CLEANER, GREENER, SAFER
Back in 2015 members of FOKAP organised a massive clean-up of the park as much rubbish had built up in the space over time. On the day of the clean-up, the organisers managed to get just over one hundred and twenty people down to partake in the massive clean-up. That included the local radio, local councillors, as well as staff, parents and children of both schools. Tracey recalls “everyone was kind of blown away by the turnout.” The day before all of that happened though, Southwark council changed the cleaning company they used to previously clean the park…
As mentioned the community project was part of Peckham Citizens. Their campaign now is to formally get the council to acknowledge and recognise the organisation as Friends of Kelly Avenue Park. They aim to change the name because currently if you go on to the Southwark website for a list of parks, FOKAP is not listed at all.
Having the Mayor of Southwark, Councillor Barrie Hargrove as a staunch supporter of Friends of Kelly Avenue Park must have its benefits though, surely?
According to Tracey, Cllr Hargrove has been a huge supporter of FOKAP right from the beginning. He was one of the many apart of the impressive turnout of people that helped with the clean up. The council has no problem in principle recognising the park, but where politics is involved, is rarely simple or straight forward.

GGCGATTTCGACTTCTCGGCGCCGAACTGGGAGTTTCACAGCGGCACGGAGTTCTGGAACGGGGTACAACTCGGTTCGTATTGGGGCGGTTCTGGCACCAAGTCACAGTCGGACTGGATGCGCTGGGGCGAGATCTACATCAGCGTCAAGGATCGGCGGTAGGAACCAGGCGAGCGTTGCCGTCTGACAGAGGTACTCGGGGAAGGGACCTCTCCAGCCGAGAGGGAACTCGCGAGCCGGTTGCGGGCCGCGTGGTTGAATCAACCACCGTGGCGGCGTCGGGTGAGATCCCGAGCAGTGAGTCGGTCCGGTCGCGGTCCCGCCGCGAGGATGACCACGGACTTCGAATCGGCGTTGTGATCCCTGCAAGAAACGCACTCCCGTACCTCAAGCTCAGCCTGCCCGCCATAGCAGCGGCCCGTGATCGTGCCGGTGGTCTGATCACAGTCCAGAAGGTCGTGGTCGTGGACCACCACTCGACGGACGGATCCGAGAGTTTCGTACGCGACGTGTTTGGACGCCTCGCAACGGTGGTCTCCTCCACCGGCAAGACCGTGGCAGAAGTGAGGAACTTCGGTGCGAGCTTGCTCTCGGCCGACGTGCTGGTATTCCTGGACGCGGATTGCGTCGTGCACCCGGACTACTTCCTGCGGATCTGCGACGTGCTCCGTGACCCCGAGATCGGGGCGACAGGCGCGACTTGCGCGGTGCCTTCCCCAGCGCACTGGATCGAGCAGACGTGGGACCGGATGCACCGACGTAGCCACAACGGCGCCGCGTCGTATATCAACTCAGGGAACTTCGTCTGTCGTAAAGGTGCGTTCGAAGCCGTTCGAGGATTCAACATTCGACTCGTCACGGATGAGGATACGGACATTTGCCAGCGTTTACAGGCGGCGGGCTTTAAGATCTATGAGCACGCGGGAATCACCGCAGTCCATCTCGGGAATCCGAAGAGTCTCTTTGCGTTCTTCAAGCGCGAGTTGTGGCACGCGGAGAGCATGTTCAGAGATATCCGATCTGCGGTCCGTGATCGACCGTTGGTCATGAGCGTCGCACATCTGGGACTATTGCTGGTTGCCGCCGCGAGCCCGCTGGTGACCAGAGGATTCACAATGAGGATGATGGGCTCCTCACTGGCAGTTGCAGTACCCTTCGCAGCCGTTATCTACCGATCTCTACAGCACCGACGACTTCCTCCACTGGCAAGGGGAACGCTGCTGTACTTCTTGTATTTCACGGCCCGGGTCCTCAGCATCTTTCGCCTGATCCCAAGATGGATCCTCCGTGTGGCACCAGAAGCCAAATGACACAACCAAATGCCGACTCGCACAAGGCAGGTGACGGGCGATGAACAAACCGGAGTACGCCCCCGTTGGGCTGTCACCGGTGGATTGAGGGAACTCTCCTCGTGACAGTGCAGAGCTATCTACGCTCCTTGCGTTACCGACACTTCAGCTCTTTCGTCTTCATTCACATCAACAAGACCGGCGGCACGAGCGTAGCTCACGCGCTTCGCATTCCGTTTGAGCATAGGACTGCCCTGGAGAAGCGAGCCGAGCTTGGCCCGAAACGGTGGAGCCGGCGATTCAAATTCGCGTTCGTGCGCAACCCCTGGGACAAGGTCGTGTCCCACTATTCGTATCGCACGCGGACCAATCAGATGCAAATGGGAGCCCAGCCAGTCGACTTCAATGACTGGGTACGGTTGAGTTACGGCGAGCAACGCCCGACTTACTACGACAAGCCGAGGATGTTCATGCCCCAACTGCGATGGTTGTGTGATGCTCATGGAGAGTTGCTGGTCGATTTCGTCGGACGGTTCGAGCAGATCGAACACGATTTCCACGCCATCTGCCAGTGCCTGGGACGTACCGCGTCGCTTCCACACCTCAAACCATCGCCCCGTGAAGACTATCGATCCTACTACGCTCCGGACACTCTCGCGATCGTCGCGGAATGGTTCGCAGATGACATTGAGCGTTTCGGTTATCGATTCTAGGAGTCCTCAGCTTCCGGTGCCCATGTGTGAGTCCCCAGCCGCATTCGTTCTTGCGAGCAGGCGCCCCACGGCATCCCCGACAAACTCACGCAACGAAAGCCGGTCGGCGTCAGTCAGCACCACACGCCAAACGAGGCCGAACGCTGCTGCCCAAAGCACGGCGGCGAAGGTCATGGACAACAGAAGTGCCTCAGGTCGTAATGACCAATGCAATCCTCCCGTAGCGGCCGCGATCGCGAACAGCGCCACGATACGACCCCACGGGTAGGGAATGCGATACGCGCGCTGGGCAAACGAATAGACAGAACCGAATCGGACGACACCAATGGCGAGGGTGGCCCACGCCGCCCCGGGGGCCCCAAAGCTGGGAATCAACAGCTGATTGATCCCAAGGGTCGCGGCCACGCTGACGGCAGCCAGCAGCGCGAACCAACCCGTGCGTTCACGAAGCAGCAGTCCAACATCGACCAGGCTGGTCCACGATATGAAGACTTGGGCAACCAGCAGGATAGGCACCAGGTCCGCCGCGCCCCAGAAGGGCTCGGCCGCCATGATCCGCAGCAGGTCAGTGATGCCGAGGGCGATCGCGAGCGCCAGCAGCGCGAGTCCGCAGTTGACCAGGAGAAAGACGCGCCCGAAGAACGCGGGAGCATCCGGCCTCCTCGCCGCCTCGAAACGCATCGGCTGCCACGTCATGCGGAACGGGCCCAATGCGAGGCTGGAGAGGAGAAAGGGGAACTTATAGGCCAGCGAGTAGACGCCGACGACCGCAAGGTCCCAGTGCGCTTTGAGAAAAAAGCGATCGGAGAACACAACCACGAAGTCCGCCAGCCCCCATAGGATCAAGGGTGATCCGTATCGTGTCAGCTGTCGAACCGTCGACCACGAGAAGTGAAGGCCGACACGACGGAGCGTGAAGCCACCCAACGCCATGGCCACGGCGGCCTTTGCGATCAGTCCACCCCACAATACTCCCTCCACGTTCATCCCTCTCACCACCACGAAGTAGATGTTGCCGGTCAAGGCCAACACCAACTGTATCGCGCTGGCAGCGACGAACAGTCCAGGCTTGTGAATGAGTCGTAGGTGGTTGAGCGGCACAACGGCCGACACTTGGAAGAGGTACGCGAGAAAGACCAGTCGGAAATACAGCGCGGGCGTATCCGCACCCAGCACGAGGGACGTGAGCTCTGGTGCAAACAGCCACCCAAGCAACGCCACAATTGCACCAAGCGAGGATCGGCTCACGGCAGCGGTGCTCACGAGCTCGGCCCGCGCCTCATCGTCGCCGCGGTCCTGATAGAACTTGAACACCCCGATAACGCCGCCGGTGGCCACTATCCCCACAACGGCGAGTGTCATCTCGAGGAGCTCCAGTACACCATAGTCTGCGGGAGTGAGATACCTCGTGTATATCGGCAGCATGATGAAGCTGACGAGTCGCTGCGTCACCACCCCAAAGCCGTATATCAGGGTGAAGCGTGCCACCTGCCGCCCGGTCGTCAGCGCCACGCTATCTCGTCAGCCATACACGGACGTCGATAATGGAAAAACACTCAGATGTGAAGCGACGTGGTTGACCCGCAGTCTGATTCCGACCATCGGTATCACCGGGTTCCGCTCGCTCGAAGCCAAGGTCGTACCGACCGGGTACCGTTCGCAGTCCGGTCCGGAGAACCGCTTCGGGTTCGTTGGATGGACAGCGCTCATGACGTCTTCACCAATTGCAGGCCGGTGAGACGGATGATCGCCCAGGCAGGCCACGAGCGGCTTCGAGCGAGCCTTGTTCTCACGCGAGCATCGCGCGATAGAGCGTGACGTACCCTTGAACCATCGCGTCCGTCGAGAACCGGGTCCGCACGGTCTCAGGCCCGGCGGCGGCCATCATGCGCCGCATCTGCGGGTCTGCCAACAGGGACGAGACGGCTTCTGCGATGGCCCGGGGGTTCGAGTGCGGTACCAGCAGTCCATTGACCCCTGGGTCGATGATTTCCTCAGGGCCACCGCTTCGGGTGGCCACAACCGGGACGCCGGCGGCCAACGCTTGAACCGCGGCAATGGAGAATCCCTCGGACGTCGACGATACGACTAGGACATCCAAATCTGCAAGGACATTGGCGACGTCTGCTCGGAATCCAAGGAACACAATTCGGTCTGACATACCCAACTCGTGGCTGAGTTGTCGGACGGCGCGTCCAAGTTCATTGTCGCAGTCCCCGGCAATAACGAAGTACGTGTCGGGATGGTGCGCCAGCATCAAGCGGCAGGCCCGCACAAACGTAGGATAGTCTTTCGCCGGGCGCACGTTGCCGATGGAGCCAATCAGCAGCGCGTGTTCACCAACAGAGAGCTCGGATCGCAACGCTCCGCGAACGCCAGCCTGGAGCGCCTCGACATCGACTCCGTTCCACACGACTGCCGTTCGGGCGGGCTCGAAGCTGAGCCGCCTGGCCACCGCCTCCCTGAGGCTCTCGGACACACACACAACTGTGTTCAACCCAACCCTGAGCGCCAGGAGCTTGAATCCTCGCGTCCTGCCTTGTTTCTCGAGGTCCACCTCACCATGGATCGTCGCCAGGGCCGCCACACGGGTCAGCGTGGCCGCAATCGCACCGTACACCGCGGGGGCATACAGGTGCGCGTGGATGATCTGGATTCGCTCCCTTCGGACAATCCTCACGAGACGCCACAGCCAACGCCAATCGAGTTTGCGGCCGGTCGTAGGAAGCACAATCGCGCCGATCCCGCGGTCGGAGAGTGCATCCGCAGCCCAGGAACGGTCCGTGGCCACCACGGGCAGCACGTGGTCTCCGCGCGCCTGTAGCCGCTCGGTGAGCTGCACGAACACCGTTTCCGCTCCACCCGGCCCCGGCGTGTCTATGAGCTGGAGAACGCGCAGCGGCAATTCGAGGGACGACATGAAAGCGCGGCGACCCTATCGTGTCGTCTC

The community organisation receives funding through a number of grants. Each year, they would receive funding from the ‘Neighbourhood’ fund. The park received a generous amount of money from ‘Cleaner, Greener, Safer’ fund to get the park extended. As one of the major issues was there weren’t enough entrances, so kids would get trapped behind the one entrance that was often locked. Having additional entrances increased footfall to the park. It was also beneficial for people pushing buggies and for wheelchair users, they all welcomed the extension with the new access. Other sources of funding, included funds for a local artist, who created the entrance sail to the park as well as the mural on the wall. The park also received funding from the National Lottery ‘Celebrate 25’. This pot of money was used to run more workshops, for gardening equipment, art supplies, chairs and general things to made the park more viable. Activities such as organising a logo competition with prizes that children of both schools can get involved with. Which would concretize FOKAP identity and its value for the community.
C FOR COMMUNITY
In July 2016 Friends of Kelly Avenue Park held their very first community ‘Fun Day’, which they called the Big Lunch. The name of the park came off the back of the event since the park is located on Kelly Avenue.
What makes this community organisation unique and perhaps stand out from other community organisations is that it is run by locals, who essentially decide what happens with the park. St Mark’s church is affiliated with the park; they help to promote it through the church’s community. FOKAP’s Treasurer, Segal, is from one of the local schools; she brings with her the Muslim community. So, there is a real inclusivity with people from all walks of life involved with Community Organisation. Not negating the fact that the organisation is largely child led to start with, and keeping the children at the heart of the movement is paramount to the Community Organisation.
WHAT THE FUTURE HOLDS FOR THE PARK